What are developmental problems?

Developmental problems are referred to under the umbrella term “developmental delays,” which describe any ongoing delay in a child’s meeting age-specific developmental milestones (as opposed to physical growth). To be a genuine medical symptom (as opposed to a child’s temporary lag in one area, which is normal), a developmental problem must affect a chain of developmental milestones and must be ongoing. Most developmental problems are recognized before the child’s second birthday.

Development problems fall into several categories affecting ongoing functional developmental milestones. These milestone categories include language skills, cognitive development (thinking and learning), social and emotional development, and gross motor and fine motor skills. Most developmental problems cross over, combining several types of developmental milestones or problems within one disorder.

Causes of developmental delay are widespread, but include inherited disorders, mental retardation, neurological damage, autistic disorders, degenerative diseases, social or environmental deprivations, deafness, and many more causes. Infants with unrecognized (treatable) medical conditions, such as congenital hypothyroidism, can have symptoms of developmental delay. Some developmental problems can be corrected or improved by addressing causes such as poor vision, deafness, and environmental factors.

Developmental problems are ongoing, persistent, and do not go away on their own. Seek immediate medical care (call 911) if your child has a seizure; severe difficulty breathing, which may be combined with pale or blue lips; loss of consciousness, even for a brief moment; severe or constant vomiting; rapid heart rate; if an older child is in danger of hurting self or others; or if you suspect child abuse or neglect. Seek prompt medical care if your infant or toddler has poor eye contact; does not respond to his or her name; does not respond to others; seems isolated; is obsessed with repetitive actions; does not walk or talk within a reasonable time frame; seems to not hear or see properly; or has excessively aggressive behaviors.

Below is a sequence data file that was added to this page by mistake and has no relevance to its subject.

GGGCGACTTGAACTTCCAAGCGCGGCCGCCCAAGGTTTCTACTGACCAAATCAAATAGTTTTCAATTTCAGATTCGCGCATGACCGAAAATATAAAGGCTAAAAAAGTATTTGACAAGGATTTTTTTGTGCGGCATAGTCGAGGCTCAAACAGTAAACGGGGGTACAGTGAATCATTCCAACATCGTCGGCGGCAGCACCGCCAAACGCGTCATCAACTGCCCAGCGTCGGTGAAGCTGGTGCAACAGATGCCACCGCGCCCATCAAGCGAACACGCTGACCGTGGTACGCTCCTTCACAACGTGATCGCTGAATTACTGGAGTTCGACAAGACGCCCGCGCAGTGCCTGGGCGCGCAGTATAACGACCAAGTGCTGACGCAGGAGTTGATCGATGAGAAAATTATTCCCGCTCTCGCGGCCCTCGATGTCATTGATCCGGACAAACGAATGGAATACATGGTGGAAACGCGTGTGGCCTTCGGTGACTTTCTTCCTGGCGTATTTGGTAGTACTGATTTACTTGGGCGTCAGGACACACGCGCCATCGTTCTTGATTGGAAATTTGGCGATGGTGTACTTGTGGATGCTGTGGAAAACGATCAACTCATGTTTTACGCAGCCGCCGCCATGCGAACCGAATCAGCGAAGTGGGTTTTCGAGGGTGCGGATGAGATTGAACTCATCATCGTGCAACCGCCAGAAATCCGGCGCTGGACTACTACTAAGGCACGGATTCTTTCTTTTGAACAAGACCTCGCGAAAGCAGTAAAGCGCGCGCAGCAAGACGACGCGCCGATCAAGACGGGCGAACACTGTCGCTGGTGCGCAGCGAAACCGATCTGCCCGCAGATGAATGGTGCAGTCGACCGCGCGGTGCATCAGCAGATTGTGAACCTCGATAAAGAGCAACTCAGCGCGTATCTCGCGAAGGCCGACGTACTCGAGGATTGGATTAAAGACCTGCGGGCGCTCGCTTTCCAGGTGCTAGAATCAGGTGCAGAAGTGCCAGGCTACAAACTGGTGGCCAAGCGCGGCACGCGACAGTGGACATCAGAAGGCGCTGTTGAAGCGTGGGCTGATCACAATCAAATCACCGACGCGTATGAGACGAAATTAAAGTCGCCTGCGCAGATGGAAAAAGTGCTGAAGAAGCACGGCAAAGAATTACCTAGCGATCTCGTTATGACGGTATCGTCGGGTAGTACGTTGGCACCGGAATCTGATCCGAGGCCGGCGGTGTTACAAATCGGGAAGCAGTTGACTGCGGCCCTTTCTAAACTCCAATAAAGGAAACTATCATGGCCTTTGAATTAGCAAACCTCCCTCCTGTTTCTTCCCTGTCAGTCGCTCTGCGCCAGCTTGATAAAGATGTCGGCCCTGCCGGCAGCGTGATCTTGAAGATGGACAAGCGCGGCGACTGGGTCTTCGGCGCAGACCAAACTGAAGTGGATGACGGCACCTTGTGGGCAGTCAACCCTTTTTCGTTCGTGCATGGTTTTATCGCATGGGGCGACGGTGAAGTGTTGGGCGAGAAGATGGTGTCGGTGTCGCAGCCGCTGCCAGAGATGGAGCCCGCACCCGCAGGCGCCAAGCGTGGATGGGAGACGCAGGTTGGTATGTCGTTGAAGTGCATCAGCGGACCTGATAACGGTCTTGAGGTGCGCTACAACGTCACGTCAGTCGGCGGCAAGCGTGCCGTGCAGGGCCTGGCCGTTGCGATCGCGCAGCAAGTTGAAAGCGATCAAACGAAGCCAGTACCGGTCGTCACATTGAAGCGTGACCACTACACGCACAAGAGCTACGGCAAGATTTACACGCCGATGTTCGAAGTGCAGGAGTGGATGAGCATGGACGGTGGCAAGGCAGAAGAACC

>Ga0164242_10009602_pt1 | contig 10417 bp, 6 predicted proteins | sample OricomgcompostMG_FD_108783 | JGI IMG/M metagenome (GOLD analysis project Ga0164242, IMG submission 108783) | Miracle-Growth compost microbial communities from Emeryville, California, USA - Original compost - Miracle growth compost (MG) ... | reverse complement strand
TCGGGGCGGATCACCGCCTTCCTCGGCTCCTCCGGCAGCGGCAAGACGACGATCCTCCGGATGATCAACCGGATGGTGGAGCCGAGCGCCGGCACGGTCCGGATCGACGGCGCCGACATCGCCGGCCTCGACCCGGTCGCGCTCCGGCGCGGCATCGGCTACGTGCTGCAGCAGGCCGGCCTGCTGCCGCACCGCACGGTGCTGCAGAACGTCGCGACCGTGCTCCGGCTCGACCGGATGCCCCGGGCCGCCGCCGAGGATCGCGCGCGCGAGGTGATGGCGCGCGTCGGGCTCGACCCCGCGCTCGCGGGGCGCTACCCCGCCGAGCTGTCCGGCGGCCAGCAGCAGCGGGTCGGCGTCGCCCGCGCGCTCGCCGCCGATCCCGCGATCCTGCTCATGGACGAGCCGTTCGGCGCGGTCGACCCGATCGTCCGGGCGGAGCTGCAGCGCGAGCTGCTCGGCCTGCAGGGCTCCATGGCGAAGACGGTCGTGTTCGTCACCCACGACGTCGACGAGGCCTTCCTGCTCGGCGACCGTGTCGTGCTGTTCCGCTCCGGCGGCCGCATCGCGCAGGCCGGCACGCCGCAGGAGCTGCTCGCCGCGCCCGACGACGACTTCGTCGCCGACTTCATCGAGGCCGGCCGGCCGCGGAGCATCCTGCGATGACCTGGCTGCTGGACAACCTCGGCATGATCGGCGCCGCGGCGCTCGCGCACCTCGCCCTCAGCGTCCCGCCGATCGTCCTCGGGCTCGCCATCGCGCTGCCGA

If your child’s developmental problems cause you concern, seek prompt medical care.


What other symptoms might occur with developmental problems?

Developmental problems are unique in that within any single diagnosis or disorder, more than one body system may be involved. In addition, many developmental disorders—especially learning disabilities—embrace all categories and types of developmental milestones, whether social, language, fine or gross motor, or cognitive skills. This can make it impossible to categorize the symptoms of most dev... Read more about developmental problemssymptoms


What causes developmental problems?

Many developmental problems remain idiopathic—that is, they do not yet have a known cause. Causes can involve a number of body systems, but most are neurological impairments. Heredity is a factor in some disorders, and there are a few other identified causes.

External or environmental causes of developmental problems

Developmental problems may be caused by external fact... Read more about developmental problemscauses

Medical Reviewer: William C. Lloyd III, MD, FACS Last Annual Review Date: Aug 9, 2013 Copyright: © Copyright 2014 Health Grades, Inc. All rights reserved. May not be reproduced or reprinted without permission from Health Grades, Inc. Use of this information is governed by the HealthGrades User Agreement.

This Article is Filed Under: Genetics and Birth Defects

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